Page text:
On latest JORN album, “Symphonic”:
Jørn: “‘I Came To Rock’ [from 2012’s ‘Bring Heavy Rock To The Land’] was something I thought would be cool to add some strings to, and so we tried. Some songs really invite you to make an orchestral arrangement. I just felt that songs like ‘I Came To Rock’ were perfect for that. Even without any keyboards or anything on the original version, it still feels like it could be something more bombastic, and that’s how I got the idea. With other tracks like ‘Behind The Clown’ [from 2004’s ‘Out To Every Nation’] for example — which is an older JORN track — it’s an era which was kind of a more experimental time, an era when I experimented more with various musical landscapes. That song was also a candidate. It wasn’t a typical song for a JORN album, because it was more like a ballad. I used to enjoy the wonderful Kate Bush a lot when I grew up, which is a big contrast to the heavy rock and metal I do today or perform today.
“Yeah, the rest is history, basically. It turned out great, and a friend of mine who’s very clever with arranging these things helped me out. I talked to my label and they liked the idea, too, to select a few other songs. We didn’t want to do a ‘best-of’ release, because some of the songs don’t fit that well with an orchestra anyway. You could say that I wanted to bring some diversity to the album, and also to bring some of these songs to the surface. We tried to choose some of the more rare tracks, tracks that might be forgotten or are on later albums. Usually people remember the video songs, singles and stuff. So yeah, they deserve a second chance. That’s basically how it started.”
On the birth of heavy metal:
Jørn: “In the early ’70s, there weren’t really any metal bands. Maybe there was something called heavy metal that was similar to heavy metal. Some people say that heavy metal started with bands like LED ZEPPELIN, BLACK SABBATH, but I think that heavy metal started in the late ’70s to early ’80s with bands like JUDAS PRIEST and IRON MAIDEN. I think before that was hard rock, and experimental rock. Distorted guitars weren’t really distorted either, so that way of playing and being able to get the heavy metal sound right was one that evolved in the late ’70s. Just listen to what Eddie Van Halen [VAN HALEN] did with the guitar when he first started playing — his playing was something totally new. At one time the guitarist in BOSTON [Tom Scholz] invented something called the Rockman, which was a small, little box that made a certain sound. It was distorted; it wasn’t too thick and big, but it had this kind of crunchy, great feel and sound. I think that’s when guitarists were able to play faster, and could really do more on a technical level.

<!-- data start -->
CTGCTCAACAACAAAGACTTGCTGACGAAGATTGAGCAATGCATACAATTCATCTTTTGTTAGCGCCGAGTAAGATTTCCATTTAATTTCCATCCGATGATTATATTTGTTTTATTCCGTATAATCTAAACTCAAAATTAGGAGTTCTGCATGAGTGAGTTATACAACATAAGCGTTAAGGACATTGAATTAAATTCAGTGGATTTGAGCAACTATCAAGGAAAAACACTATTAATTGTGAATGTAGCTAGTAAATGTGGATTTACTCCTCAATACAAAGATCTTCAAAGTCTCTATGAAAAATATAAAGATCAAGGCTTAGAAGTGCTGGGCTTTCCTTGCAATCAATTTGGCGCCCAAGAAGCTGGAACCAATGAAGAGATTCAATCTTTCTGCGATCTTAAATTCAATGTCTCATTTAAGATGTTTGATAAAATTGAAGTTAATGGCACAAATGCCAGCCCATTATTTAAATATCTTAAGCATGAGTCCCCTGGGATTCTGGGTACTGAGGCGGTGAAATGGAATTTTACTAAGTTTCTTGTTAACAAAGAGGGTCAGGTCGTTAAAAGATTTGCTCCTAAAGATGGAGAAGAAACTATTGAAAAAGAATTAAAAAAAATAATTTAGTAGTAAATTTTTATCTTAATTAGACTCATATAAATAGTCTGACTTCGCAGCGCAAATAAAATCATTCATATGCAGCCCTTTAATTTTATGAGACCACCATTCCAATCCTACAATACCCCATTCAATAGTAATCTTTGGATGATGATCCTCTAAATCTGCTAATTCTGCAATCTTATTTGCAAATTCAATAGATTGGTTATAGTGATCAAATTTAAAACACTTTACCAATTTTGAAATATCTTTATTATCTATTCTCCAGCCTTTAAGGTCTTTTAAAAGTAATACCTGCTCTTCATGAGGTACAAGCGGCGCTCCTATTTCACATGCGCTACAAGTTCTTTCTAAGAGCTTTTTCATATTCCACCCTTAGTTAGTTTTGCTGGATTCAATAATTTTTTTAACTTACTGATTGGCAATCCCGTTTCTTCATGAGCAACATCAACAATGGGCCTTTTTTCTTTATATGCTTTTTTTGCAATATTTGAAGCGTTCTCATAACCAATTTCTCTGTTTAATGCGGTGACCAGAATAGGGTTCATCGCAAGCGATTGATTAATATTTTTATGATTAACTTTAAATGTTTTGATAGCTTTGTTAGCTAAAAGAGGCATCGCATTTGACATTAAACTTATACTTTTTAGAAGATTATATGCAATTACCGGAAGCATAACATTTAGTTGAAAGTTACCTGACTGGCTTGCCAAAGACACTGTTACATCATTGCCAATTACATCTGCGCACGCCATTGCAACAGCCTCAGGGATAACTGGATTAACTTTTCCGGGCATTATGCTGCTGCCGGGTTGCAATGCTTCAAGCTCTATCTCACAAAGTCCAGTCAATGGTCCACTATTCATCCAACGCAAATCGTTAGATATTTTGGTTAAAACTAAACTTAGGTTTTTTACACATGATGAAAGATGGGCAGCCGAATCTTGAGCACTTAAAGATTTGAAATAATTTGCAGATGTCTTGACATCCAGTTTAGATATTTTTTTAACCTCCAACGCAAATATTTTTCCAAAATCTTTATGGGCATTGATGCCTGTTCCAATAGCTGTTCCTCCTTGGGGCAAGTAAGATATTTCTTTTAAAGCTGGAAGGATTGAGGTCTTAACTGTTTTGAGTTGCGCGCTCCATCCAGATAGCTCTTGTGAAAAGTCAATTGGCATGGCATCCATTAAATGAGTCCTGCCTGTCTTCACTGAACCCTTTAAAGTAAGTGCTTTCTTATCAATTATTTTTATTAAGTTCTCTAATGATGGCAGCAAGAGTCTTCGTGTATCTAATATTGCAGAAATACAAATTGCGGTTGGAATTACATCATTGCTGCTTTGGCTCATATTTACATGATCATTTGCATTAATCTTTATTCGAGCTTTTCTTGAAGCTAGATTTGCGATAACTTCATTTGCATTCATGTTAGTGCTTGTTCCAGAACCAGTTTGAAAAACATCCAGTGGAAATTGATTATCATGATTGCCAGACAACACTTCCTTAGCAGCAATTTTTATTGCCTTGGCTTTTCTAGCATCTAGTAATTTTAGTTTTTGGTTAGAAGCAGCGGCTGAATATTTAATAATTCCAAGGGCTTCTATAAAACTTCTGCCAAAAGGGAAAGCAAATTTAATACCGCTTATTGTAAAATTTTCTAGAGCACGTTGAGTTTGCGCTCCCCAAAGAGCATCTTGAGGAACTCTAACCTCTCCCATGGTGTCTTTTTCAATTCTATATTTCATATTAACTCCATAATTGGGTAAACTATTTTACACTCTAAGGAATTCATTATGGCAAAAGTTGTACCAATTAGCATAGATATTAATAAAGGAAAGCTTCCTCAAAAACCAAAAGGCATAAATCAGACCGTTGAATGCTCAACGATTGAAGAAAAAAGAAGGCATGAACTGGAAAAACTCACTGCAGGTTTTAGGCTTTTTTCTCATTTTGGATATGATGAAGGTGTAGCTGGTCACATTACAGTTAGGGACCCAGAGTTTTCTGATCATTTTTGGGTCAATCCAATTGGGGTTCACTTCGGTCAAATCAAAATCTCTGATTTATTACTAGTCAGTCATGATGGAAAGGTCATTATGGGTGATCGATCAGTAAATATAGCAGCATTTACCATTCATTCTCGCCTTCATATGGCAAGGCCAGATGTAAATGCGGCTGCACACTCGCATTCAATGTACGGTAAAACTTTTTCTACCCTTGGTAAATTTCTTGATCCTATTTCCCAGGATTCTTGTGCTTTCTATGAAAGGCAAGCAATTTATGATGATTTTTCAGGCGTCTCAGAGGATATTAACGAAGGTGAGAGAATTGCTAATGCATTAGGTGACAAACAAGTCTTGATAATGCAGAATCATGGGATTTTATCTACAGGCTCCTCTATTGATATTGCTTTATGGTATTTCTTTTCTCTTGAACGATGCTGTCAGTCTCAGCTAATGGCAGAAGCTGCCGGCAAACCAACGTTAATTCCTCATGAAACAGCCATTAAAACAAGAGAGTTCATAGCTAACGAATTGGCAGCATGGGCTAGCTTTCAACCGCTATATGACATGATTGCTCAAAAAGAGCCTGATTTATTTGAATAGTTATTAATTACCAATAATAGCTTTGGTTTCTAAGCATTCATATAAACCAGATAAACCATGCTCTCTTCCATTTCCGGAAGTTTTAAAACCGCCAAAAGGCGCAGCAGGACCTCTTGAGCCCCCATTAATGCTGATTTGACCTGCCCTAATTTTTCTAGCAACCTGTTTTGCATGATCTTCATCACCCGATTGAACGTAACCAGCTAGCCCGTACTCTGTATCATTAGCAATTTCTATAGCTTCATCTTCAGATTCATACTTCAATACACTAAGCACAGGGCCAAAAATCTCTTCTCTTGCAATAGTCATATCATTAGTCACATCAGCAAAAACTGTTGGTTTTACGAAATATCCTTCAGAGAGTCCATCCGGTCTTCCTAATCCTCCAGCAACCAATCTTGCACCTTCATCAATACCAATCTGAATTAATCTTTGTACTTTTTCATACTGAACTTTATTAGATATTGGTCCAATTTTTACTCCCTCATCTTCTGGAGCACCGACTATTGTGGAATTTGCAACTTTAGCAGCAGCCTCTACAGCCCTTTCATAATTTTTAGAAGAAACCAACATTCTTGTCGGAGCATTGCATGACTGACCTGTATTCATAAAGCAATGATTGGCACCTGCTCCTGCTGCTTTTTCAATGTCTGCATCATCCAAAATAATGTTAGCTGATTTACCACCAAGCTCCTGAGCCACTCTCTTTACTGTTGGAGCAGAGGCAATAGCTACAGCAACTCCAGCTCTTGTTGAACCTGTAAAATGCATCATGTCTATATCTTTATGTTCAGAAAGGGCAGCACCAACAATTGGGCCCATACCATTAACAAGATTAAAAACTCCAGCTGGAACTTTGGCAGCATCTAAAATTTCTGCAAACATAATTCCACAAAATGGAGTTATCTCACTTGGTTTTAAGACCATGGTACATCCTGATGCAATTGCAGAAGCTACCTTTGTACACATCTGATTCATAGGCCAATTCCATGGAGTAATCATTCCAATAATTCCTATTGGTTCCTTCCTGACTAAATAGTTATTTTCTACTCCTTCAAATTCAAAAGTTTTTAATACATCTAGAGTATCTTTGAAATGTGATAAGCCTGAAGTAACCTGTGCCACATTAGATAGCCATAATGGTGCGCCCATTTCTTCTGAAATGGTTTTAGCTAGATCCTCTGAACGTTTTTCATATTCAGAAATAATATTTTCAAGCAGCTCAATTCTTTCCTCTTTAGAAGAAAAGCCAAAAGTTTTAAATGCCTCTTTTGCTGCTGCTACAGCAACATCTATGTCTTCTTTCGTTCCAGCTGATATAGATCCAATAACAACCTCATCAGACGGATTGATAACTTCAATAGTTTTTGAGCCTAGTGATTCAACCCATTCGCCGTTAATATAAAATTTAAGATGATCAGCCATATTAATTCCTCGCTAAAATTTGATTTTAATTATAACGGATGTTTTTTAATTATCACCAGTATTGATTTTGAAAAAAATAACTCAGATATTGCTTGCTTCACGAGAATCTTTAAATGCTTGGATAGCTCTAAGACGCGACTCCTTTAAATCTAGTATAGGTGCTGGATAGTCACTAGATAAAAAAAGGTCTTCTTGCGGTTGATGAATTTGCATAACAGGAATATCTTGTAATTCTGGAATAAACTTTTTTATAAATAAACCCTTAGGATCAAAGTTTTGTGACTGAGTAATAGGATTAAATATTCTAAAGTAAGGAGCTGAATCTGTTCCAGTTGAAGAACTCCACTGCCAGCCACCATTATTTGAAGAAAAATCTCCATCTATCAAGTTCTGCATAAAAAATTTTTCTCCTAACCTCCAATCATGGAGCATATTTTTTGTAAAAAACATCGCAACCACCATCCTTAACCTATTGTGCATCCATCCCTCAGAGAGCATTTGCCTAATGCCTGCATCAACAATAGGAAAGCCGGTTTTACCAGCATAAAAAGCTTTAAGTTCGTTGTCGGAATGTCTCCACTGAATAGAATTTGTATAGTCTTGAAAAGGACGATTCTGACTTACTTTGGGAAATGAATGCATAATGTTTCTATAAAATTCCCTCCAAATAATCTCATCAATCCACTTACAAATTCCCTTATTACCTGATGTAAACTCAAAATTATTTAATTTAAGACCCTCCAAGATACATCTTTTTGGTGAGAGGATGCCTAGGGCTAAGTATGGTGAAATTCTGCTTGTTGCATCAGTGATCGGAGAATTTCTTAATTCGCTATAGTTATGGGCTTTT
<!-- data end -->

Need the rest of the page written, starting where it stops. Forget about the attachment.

“I think before, in the early ’70s, when I was a kid, nobody heard about something called heavy metal. Not even heavy rock, or hard rock. It was just rock music. DEEP PURPLE was rock music, URIAH HEEP was rock music. NAZARETH, SLADE, SWEET; it was all rock music. It wasn’t separated, at least where I come from. I don’t know about the U.K., but people didn’t really separate the styles in the same way. It wasn’t like today with thousands of genres and subgenres, like soft metal, nu-metal, black metal, nu-black metal, thrash metal, speed metal. I don’t even know all of the names, but some of them I’ve learnt along the way. [laughs] I don’t even know all of the styles that are supposed to have been invented in the last ten, 20 years. I prefer to say that even BLACK SABBATH was heavy rock music, but I don’t think the word ‘heavy’ was really a term that was used back then. Maybe some did, but it definitely wasn’t a common way of addressing BLACK SABBATH.”